Look at what these two companies did to utilize the backside of their booths. One transformed it into a company timeline while the other said, “We can never have TOO much yellow in our booth.”

#9. Honorable (and a Few Dishonorable) Mentions

All these booths have something notable to share.

Finally, My Homework Assignments

After spending the entire day walking up and down the aisles of this year’s PMA at the Anaheim Convention Center, I was able to answer my homework assignments. And realized I’m a little outta practice walking show floors (very sore feet).

Charging Stations. I saw very few charging stations inside the show hall. Hardly any, actually. I did, however, find about 80 charging outlets outside the show hall provided by the Anaheim Convention Center. Interestingly, I had a hard time finding an open spot where I could recharge my phone after snapping all these pics. With so many people utilizing all those charging ports outside the hall, you’d think that some exhibitors would’ve been able to take advantage of bringing a few inside their own booth for attendees in need of a fresh charge. Good ideas don’t fade away. They just get forgotten about.

Portable/Modulars Along the Perimeter. Yes, Mel, some of the perimeter booths certainly grabbed my attention. But not always for the right reason. Remind your clients that they’re at the show for a reason. Best to share those reasons before the show and every morning before the show opens. Maybe even offer a Starbucks gift card to the Boother who “wins” the day’s goal count.

Attention Grabbers. Same as it ever was (thanks, David Byrne). Backlighting. Colorful Graphics. Engaged Attendees. Accessible Booth Space. Graphics Up Top. And Good Exhibit Design. The basics are the basics for a good reason. They work.     

So while I’d been out of the industry for almost 10 years, some things haven’t changed. The only way to keep your eye on trends is to walk a show floor every now and then. Make it one of your annual goals. Spend a few days during the year walking show floors and observe what catches your attention. Because if it captures YOUR attention, chances are it’ll capture THEIR attention.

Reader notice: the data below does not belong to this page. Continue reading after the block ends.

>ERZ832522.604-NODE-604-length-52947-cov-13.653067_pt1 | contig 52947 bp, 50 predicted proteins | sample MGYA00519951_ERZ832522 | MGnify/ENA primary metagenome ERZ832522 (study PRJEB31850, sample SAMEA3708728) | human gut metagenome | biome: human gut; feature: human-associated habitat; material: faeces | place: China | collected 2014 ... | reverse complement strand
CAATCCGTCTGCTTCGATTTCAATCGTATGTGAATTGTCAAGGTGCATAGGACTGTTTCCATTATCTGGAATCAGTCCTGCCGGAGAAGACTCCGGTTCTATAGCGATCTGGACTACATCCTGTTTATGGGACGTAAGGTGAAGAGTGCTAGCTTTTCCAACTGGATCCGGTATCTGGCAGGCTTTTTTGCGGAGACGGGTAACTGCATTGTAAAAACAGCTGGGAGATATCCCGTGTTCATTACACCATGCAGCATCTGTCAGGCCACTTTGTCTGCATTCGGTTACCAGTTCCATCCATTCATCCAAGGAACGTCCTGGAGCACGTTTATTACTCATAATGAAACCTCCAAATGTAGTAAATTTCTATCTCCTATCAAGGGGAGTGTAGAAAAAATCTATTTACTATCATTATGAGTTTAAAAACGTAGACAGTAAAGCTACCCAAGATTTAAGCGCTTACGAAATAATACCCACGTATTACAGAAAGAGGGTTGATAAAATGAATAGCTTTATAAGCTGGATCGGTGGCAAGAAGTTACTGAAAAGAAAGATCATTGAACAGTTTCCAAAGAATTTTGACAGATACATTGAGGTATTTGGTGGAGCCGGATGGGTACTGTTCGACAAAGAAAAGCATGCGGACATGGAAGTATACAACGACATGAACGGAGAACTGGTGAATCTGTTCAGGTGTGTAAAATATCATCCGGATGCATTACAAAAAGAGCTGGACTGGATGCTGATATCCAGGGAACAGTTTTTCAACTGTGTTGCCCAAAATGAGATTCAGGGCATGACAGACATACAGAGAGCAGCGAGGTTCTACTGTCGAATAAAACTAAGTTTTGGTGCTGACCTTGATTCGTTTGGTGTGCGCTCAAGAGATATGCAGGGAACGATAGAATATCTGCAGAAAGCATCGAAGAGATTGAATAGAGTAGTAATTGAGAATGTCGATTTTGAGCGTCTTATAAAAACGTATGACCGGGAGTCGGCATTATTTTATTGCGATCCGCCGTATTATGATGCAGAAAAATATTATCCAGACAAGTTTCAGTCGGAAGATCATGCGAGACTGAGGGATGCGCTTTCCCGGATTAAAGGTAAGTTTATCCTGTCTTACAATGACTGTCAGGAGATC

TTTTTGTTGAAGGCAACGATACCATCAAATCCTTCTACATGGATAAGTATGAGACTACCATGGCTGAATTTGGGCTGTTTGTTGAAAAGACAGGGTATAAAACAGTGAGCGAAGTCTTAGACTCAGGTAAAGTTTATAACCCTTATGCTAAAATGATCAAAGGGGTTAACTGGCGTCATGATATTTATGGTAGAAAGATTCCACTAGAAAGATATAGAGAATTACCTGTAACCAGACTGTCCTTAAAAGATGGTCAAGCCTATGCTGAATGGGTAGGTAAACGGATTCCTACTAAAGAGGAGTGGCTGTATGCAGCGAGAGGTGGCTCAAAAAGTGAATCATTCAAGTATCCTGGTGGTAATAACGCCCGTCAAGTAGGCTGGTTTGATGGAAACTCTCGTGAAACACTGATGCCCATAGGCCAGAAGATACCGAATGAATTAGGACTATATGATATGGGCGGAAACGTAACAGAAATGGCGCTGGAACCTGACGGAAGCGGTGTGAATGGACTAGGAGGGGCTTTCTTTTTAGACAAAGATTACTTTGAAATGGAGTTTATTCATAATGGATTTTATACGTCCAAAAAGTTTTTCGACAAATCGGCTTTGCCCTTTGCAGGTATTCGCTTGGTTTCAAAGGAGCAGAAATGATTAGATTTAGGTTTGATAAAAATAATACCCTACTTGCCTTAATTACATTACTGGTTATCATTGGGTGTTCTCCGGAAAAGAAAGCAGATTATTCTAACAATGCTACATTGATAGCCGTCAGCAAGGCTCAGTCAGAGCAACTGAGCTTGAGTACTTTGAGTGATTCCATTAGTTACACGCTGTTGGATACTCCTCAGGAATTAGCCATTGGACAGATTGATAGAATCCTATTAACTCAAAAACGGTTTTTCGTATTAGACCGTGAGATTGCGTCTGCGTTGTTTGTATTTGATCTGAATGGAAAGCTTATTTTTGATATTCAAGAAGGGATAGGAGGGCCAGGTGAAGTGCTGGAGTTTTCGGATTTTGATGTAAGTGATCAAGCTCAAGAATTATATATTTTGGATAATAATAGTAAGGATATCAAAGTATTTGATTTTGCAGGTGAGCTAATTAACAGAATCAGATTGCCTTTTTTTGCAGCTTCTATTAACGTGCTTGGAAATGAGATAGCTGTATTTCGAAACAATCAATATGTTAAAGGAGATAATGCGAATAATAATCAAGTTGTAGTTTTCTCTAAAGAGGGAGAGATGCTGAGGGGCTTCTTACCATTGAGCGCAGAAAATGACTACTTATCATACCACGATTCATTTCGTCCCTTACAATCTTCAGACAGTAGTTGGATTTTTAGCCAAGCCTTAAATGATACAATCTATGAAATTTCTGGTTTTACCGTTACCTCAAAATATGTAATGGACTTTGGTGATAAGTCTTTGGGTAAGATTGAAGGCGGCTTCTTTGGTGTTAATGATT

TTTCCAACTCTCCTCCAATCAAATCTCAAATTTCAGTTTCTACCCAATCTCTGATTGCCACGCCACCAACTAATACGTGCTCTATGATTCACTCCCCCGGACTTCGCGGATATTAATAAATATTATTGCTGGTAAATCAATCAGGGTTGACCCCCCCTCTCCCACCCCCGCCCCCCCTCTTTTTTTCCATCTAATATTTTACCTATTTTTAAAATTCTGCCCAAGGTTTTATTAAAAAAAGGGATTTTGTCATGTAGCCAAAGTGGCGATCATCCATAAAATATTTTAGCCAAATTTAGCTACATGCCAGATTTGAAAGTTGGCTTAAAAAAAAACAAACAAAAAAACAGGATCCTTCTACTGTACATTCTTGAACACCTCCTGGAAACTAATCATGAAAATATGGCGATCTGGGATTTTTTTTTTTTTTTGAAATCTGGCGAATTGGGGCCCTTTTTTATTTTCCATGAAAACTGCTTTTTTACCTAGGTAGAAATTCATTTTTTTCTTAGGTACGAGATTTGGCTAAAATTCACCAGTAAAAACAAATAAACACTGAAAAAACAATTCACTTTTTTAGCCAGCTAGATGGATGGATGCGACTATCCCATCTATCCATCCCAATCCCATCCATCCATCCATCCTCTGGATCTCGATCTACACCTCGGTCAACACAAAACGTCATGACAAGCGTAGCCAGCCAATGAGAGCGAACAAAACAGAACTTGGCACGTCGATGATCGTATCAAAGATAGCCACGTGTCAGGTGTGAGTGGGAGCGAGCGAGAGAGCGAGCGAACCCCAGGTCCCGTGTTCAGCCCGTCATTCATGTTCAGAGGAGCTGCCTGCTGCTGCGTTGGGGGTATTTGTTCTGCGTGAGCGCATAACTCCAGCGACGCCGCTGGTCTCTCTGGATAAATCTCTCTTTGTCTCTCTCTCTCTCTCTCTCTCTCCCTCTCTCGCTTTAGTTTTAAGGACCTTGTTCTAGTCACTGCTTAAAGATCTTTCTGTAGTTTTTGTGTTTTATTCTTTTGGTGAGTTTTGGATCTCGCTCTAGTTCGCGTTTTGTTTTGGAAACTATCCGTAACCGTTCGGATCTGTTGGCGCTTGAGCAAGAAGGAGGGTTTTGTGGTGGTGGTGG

Harold Mintz is the Regional Sales Manager at Classic Exhibits. You can contact Harold at harold@classicexhibits.com.

Trade Show ROO vs. ROI — What’s the Difference

July 11th, 2019 COMMENTS

There’s a good chance you’ve seen Stephan Murtagh’s posts in LinkedIn, under the nom de plume of The Exhibition Guy. His posts are always educational, informative, and creative, but it’s his warmth and enthusiasm that captures your attention. He’s a genuine person trying to present real problems and practical solutions. All of which I appreciate.

A while back, he published a post entitled “ROI is a Good Acquaintance but ROO is Your Friend” in LinkedIn. I didn’t discover it there but in a UK exhibition magazine called Exhibition News. No one displutes that ROI, particularly as it relates to trade shows, can be challenging to measure. Nor should you forsake that challenge, particularly if the CFO is breathing down your neck. However, Stephan argues that ROO (Return on Objectives) may be equally, if not more important.

To Quote Stephan,

The real point here is that the ROI of any exhibition can be judged on many other things rather than cold hard sales. There are many facets and advantages to exhibiting over traditional promotions and ROI is not solely about money but also the return you get from having more time. More time to develop other facets and parts of your business.

To anyone interested in trade show marketing, it’s a thoughtful read. It may not make the trade show budget meeting any less painful, but measuring your success may have gotten a little easier.

Since the image below may be challenging to read, I’ve provide alternate links to the article.

  1. Exhibition News (see pg. 39):
    https://view.joomag.com/exhibition-news-december-2017/0417291001511775557?short
  2. Linked Article:
    https://www.linkedin.com/pulse/roi-good-acquaintance-roo-your-friend-stephan-murtagh/
  3. PDF (extracted from the magazine): 
    https://classicexhibits.com/tradeshow-blog/wp-content/uploads/2019/07/Return_on_Objectives-1.pdf

20 Clues It’s Time to Check the Meter on Your Trade Show Display

May 22nd, 2019 4 COMMENTS

Several years ago, I wrote “What’s the Expiration Date of Your Trade Show Display?

Recently, I decided to update it, but after re-reading it, I decided not to make any changes since it still makes me smile. I know… that sounds egotistical, but the line “It smells like the Pennsylvania Convention Center and even Fabreze can’t kill the odor” makes me laugh.

Instead, we give you 20 MORE Reasons to Check the Meter on Your Display. Enjoy and please add to the list.